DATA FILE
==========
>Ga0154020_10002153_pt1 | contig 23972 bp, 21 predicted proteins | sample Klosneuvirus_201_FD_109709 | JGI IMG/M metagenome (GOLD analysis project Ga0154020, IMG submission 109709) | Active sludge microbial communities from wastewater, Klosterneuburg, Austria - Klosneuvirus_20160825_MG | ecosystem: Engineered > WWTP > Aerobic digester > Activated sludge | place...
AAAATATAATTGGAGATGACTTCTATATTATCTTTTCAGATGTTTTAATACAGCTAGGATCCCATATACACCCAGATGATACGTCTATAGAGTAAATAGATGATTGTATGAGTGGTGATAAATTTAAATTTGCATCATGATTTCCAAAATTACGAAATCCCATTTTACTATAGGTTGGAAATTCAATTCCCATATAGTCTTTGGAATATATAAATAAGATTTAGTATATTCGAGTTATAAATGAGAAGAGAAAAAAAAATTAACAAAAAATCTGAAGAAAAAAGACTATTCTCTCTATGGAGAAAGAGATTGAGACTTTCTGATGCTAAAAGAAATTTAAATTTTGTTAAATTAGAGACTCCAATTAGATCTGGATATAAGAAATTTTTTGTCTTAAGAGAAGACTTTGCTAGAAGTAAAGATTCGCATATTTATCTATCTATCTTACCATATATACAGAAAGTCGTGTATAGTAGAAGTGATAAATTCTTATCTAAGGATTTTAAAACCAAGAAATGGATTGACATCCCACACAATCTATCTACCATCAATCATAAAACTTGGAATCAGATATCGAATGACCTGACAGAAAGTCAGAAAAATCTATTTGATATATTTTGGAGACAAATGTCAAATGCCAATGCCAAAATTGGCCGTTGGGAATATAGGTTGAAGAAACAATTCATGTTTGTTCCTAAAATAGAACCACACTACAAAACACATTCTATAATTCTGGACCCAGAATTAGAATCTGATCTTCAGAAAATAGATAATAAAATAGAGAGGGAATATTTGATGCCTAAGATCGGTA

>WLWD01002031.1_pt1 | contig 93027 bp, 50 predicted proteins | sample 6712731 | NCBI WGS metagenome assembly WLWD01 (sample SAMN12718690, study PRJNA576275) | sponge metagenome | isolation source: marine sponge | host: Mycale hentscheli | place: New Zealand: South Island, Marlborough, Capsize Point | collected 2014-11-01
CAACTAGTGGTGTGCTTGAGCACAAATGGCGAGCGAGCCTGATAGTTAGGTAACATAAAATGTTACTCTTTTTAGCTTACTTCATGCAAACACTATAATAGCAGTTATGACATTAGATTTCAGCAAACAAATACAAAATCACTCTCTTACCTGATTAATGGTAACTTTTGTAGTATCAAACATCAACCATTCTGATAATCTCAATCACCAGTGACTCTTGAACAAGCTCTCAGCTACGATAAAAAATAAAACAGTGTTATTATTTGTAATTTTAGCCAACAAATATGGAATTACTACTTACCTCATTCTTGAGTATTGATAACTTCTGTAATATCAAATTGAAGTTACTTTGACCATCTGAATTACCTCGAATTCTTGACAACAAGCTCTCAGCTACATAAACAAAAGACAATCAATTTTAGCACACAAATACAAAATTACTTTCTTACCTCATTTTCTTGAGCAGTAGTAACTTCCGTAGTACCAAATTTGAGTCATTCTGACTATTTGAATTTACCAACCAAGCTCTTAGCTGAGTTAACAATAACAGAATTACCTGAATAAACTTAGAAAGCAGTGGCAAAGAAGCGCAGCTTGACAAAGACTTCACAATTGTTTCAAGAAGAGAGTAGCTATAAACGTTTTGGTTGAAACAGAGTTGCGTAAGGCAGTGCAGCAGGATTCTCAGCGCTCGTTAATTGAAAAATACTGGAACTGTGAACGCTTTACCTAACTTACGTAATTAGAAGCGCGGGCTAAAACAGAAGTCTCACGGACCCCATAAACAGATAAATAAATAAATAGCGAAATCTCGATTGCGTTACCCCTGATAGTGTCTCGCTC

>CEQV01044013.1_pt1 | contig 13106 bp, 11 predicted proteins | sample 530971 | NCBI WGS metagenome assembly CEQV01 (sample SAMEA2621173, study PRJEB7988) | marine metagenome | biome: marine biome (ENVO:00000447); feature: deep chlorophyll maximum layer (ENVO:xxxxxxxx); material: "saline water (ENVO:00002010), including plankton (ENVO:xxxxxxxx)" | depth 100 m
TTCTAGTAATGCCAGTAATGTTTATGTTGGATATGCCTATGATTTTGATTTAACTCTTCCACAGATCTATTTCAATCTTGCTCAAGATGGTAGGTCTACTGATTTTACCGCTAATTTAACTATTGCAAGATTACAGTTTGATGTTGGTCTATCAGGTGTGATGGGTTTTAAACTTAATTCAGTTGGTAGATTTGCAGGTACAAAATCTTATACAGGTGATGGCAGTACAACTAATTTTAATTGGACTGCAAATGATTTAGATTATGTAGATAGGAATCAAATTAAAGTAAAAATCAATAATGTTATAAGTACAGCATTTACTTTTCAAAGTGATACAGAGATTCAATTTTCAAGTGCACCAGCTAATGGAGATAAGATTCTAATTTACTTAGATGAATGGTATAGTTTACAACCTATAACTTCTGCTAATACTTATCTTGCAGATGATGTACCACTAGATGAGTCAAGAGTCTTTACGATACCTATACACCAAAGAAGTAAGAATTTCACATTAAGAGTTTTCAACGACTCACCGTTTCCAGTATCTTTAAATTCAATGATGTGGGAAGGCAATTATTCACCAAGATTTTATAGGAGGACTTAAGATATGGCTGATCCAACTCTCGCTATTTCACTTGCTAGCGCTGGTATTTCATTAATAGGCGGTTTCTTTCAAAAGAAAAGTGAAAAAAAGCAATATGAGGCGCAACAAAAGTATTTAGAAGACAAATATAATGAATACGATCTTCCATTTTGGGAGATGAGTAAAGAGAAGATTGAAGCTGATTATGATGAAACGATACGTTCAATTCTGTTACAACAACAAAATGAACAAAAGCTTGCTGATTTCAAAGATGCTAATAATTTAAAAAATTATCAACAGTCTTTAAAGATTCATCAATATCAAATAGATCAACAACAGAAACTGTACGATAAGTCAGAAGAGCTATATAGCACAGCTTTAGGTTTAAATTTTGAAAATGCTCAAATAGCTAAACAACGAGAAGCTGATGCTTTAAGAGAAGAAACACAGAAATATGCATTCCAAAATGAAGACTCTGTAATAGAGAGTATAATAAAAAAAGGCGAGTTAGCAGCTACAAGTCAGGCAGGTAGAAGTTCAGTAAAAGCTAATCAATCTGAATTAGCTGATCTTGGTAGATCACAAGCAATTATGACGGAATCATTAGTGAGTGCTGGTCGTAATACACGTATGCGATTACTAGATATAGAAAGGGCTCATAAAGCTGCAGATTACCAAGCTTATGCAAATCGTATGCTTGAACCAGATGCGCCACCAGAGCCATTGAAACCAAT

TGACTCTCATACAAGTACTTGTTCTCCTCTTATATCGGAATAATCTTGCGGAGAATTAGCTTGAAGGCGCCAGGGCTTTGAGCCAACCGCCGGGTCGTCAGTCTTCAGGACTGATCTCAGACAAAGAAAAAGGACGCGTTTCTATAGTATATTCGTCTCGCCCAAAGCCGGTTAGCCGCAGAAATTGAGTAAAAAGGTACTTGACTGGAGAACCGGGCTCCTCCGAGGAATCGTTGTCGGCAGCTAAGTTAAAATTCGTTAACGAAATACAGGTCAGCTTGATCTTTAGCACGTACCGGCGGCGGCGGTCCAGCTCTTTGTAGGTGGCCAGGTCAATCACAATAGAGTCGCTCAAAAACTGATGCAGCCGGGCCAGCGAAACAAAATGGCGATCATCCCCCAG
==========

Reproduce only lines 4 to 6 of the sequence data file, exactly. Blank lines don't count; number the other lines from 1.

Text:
CAACTAGTGGTGTGCTTGAGCACAAATGGCGAGCGAGCCTGATAGTTAGGTAACATAAAATGTTACTCTTTTTAGCTTACTTCATGCAAACACTATAATAGCAGTTATGACATTAGATTTCAGCAAACAAATACAAAATCACTCTCTTACCTGATTAATGGTAACTTTTGTAGTATCAAACATCAACCATTCTGATAATCTCAATCACCAGTGACTCTTGAACAAGCTCTCAGCTACGATAAAAAATAAAACAGTGTTATTATTTGTAATTTTAGCCAACAAATATGGAATTACTACTTACCTCATTCTTGAGTATTGATAACTTCTGTAATATCAAATTGAAGTTACTTTGACCATCTGAATTACCTCGAATTCTTGACAACAAGCTCTCAGCTACATAAACAAAAGACAATCAATTTTAGCACACAAATACAAAATTACTTTCTTACCTCATTTTCTTGAGCAGTAGTAACTTCCGTAGTACCAAATTTGAGTCATTCTGACTATTTGAATTTACCAACCAAGCTCTTAGCTGAGTTAACAATAACAGAATTACCTGAATAAACTTAGAAAGCAGTGGCAAAGAAGCGCAGCTTGACAAAGACTTCACAATTGTTTCAAGAAGAGAGTAGCTATAAACGTTTTGGTTGAAACAGAGTTGCGTAAGGCAGTGCAGCAGGATTCTCAGCGCTCGTTAATTGAAAAATACTGGAACTGTGAACGCTTTACCTAACTTACGTAATTAGAAGCGCGGGCTAAAACAGAAGTCTCACGGACCCCATAAACAGATAAATAAATAAATAGCGAAATCTCGATTGCGTTACCCCTGATAGTGTCTCGCTC

>CEQV01044013.1_pt1 | contig 13106 bp, 11 predicted proteins | sample 530971 | NCBI WGS metagenome assembly CEQV01 (sample SAMEA2621173, study PRJEB7988) | marine metagenome | biome: marine biome (ENVO:00000447); feature: deep chlorophyll maximum layer (ENVO:xxxxxxxx); material: "saline water (ENVO:00002010), including plankton (ENVO:xxxxxxxx)" | depth 100 m
TTCTAGTAATGCCAGTAATGTTTATGTTGGATATGCCTATGATTTTGATTTAACTCTTCCACAGATCTATTTCAATCTTGCTCAAGATGGTAGGTCTACTGATTTTACCGCTAATTTAACTATTGCAAGATTACAGTTTGATGTTGGTCTATCAGGTGTGATGGGTTTTAAACTTAATTCAGTTGGTAGATTTGCAGGTACAAAATCTTATACAGGTGATGGCAGTACAACTAATTTTAATTGGACTGCAAATGATTTAGATTATGTAGATAGGAATCAAATTAAAGTAAAAATCAATAATGTTATAAGTACAGCATTTACTTTTCAAAGTGATACAGAGATTCAATTTTCAAGTGCACCAGCTAATGGAGATAAGATTCTAATTTACTTAGATGAATGGTATAGTTTACAACCTATAACTTCTGCTAATACTTATCTTGCAGATGATGTACCACTAGATGAGTCAAGAGTCTTTACGATACCTATACACCAAAGAAGTAAGAATTTCACATTAAGAGTTTTCAACGACTCACCGTTTCCAGTATCTTTAAATTCAATGATGTGGGAAGGCAATTATTCACCAAGATTTTATAGGAGGACTTAAGATATGGCTGATCCAACTCTCGCTATTTCACTTGCTAGCGCTGGTATTTCATTAATAGGCGGTTTCTTTCAAAAGAAAAGTGAAAAAAAGCAATATGAGGCGCAACAAAAGTATTTAGAAGACAAATATAATGAATACGATCTTCCATTTTGGGAGATGAGTAAAGAGAAGATTGAAGCTGATTATGATGAAACGATACGTTCAATTCTGTTACAACAACAAAATGAACAAAAGCTTGCTGATTTCAAAGATGCTAATAATTTAAAAAATTATCAACAGTCTTTAAAGATTCATCAATATCAAATAGATCAACAACAGAAACTGTACGATAAGTCAGAAGAGCTATATAGCACAGCTTTAGGTTTAAATTTTGAAAATGCTCAAATAGCTAAACAACGAGAAGCTGATGCTTTAAGAGAAGAAACACAGAAATATGCATTCCAAAATGAAGACTCTGTAATAGAGAGTATAATAAAAAAAGGCGAGTTAGCAGCTACAAGTCAGGCAGGTAGAAGTTCAGTAAAAGCTAATCAATCTGAATTAGCTGATCTTGGTAGATCACAAGCAATTATGACGGAATCATTAGTGAGTGCTGGTCGTAATACACGTATGCGATTACTAGATATAGAAAGGGCTCATAAAGCTGCAGATTACCAAGCTTATGCAAATCGTATGCTTGAACCAGATGCGCCACCAGAGCCATTGAAACCAAT